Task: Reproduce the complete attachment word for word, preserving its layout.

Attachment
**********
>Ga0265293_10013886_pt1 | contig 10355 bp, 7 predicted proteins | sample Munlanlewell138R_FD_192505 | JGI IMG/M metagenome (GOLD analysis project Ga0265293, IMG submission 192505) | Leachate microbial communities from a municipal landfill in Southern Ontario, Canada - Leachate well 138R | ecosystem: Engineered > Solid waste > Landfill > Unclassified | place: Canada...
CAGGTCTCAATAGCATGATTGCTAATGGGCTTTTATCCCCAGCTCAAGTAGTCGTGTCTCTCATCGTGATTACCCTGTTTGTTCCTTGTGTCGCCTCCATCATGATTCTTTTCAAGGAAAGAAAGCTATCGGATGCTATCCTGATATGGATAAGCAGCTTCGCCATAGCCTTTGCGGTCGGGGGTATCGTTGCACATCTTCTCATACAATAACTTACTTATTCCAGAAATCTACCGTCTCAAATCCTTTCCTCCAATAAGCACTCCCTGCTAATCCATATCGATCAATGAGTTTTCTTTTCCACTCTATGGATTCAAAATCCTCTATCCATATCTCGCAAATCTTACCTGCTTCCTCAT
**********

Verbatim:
>Ga0265293_10013886_pt1 | contig 10355 bp, 7 predicted proteins | sample Munlanlewell138R_FD_192505 | JGI IMG/M metagenome (GOLD analysis project Ga0265293, IMG submission 192505) | Leachate microbial communities from a municipal landfill in Southern Ontario, Canada - Leachate well 138R | ecosystem: Engineered > Solid waste > Landfill > Unclassified | place: Canada...
CAGGTCTCAATAGCATGATTGCTAATGGGCTTTTATCCCCAGCTCAAGTAGTCGTGTCTCTCATCGTGATTACCCTGTTTGTTCCTTGTGTCGCCTCCATCATGATTCTTTTCAAGGAAAGAAAGCTATCGGATGCTATCCTGATATGGATAAGCAGCTTCGCCATAGCCTTTGCGGTCGGGGGTATCGTTGCACATCTTCTCATACAATAACTTACTTATTCCAGAAATCTACCGTCTCAAATCCTTTCCTCCAATAAGCACTCCCTGCTAATCCATATCGATCAATGAGTTTTCTTTTCCACTCTATGGATTCAAAATCCTCTATCCATATCTCGCAAATCTTACCTGCTTCCTCAT